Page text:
Ever wondered why rural dwellers prefer noticeably different cars from their urban counterparts? The cliché is that rural inhabitants prefer trucks and SUVs, while urbanites prefer hatchbacks and sedans. The truth is that rural and urban car buyers live in completely different environments and lead completely different lifestyles, which, of course, means that their automotive needs are completely different as well.
Let’s tell a tale about two car owners: One lives in the congestion of the city, the other lives in the open countryside. One considers their vehicle as an option, the other considers it to be a resource. When a city dweller’s car breaks down, runs out of gas or is parked someplace they can’t remember, they can take a bus, call a cab or get a Car2Go or ZipCar membership. But if someone from the country is without a vehicle, their options for getting around are limited at best – much more limited than you may think.
When you look at the stats presented by Newspaper Canada, the cost for transportation is approximately 12 per cent higher in rural areas, with gasoline and fuel expenditures being 4 per cent higher annually than in heavily-populated urban areas. Automobiles are an integral part of rural living, which means that when someone from the country purchases a vehicle, there are a few factors to consider:
Point A is Further from Point B
On average, a Canadian living in a rural area will travel 33 kilometres more to a supermarket than their city counterpart. In addition, they will travel 54 kilometres more to a car dealership, 37 kilometres more to a local department store and 56 kilometres more to a discount store.
Running errands simply takes more effort and mileage when you are not in an urban area. However, getting stuck in stop-and-go traffic is also less common. So, when every outing is a little road trip, rural car buyers will need to consider a vehicle that has good highway fuel economy and a reliable engine that won’t give up.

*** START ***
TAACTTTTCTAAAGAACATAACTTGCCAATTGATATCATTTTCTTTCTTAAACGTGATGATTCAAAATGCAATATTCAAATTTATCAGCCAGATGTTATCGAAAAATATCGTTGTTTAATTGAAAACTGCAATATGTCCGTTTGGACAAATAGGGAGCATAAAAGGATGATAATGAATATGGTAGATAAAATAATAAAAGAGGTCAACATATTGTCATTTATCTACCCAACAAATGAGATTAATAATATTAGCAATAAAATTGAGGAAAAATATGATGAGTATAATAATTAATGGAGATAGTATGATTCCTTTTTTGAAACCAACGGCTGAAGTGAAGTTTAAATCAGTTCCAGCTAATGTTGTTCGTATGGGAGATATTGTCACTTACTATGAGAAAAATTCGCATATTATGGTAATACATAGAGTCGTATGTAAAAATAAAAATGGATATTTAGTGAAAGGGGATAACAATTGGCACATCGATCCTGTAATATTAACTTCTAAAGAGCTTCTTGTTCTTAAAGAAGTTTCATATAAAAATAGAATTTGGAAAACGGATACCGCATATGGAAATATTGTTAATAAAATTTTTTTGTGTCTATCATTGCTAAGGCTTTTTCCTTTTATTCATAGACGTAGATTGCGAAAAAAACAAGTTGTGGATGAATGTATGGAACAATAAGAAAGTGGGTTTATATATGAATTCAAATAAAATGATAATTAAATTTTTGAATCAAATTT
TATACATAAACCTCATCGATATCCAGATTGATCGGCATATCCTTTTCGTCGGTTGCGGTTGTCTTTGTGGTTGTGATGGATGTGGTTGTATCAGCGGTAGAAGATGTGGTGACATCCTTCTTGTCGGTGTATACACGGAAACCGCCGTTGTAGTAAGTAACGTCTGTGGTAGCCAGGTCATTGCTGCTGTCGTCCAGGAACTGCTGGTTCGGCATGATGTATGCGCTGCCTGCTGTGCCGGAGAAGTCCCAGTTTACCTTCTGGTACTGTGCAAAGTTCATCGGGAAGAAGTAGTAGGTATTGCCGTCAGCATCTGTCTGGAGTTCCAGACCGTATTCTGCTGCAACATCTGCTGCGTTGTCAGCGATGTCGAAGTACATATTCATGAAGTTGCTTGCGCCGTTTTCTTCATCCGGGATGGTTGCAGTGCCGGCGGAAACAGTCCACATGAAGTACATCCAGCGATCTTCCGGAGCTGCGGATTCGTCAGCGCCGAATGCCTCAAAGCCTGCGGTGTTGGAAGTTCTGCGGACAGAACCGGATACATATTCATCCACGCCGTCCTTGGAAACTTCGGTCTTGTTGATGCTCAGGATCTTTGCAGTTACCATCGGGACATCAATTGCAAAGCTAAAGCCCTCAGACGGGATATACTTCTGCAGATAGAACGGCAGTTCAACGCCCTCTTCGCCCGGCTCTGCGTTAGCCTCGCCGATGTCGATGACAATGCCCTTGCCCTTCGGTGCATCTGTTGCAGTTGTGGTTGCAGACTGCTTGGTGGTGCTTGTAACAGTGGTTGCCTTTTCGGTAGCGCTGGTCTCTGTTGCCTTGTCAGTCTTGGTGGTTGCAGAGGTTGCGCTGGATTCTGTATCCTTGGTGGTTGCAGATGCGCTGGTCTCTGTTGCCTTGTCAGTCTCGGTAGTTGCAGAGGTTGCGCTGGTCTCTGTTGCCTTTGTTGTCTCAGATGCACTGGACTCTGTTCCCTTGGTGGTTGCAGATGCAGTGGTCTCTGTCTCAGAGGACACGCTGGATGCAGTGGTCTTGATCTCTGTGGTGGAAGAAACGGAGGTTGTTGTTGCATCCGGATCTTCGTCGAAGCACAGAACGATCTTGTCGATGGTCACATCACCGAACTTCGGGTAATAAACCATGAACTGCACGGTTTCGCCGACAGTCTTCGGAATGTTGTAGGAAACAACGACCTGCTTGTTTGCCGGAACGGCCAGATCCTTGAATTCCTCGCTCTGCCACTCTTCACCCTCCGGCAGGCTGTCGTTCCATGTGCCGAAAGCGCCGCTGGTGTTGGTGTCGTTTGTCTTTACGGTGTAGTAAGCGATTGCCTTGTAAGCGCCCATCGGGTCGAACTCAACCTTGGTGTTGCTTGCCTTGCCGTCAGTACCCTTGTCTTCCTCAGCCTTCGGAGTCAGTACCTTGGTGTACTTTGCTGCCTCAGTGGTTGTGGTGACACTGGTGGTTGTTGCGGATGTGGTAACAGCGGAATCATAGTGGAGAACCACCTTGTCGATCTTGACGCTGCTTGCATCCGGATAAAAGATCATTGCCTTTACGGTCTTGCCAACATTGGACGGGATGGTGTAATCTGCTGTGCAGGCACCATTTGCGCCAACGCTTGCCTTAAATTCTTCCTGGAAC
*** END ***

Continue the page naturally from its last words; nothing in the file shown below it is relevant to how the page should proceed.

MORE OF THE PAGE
Weather Conditions May Apply
When snow falls in the city, ploughs and salt trucks take to the road and clear the path for commuters. When snow falls in the countryside, you can rather wait for rescue or beef up your vehicle so it can take on Mother Nature.
Regardless of where you live in Canada, the unpredictability of weather causes many car owners to consider the performance of their vehicle. People demand their cars to handle rain, snow and storm. Because of this mentality, some drivers choose to rely on trucks, SUVs and other vehicles with four-wheel drives as opposed to sports cars.
Admit it, you’ll probably feel a lot more comfortable driving through a storm in a Ford Explorer than you would in a family sedan.
Rough Roads, Rugged Terrain and Lack of Maintenance
Constructions, repairs and regular maintenance can often drive commuters nuts. However, for rural car buyers, the grass is greener on the other side.
The further the road is from the city core, the less attention it’ll get. Resources are often spread heavily where the population is the most dense. So, oftentimes, a gravel road within a rural neighbourhood will be so low on the priority list that potholes and trenches will form over time, which can cause damages to a vehicle not built for off-roading.
Variety is the Spice of Life and a Lifeline
Due to limited space and expensive parking spots, most household garages and condo underground parking lots in the metropolitan areas can only occupy one to two cars – if they can afford it. But in rural areas, car owners can have a whole line-up of vehicles.
Rural car owners may travel further to get to a car dealership, but they also visit them more frequently. Excluding regular services, 13 per cent of car owners in rural areas will visit a dealership more than three times in a year. Whereas, only 7 per cent of urban car owners will visit it more than three times.
Having several spare cars is not only a luxury for car owners in the country, it is also an insurance knowing that if, say, a truck is not performing appropriately, they can still count on the SUV or the sedan.
Living in a rural area with one vehicle is like having one pair of shoes for every occasion.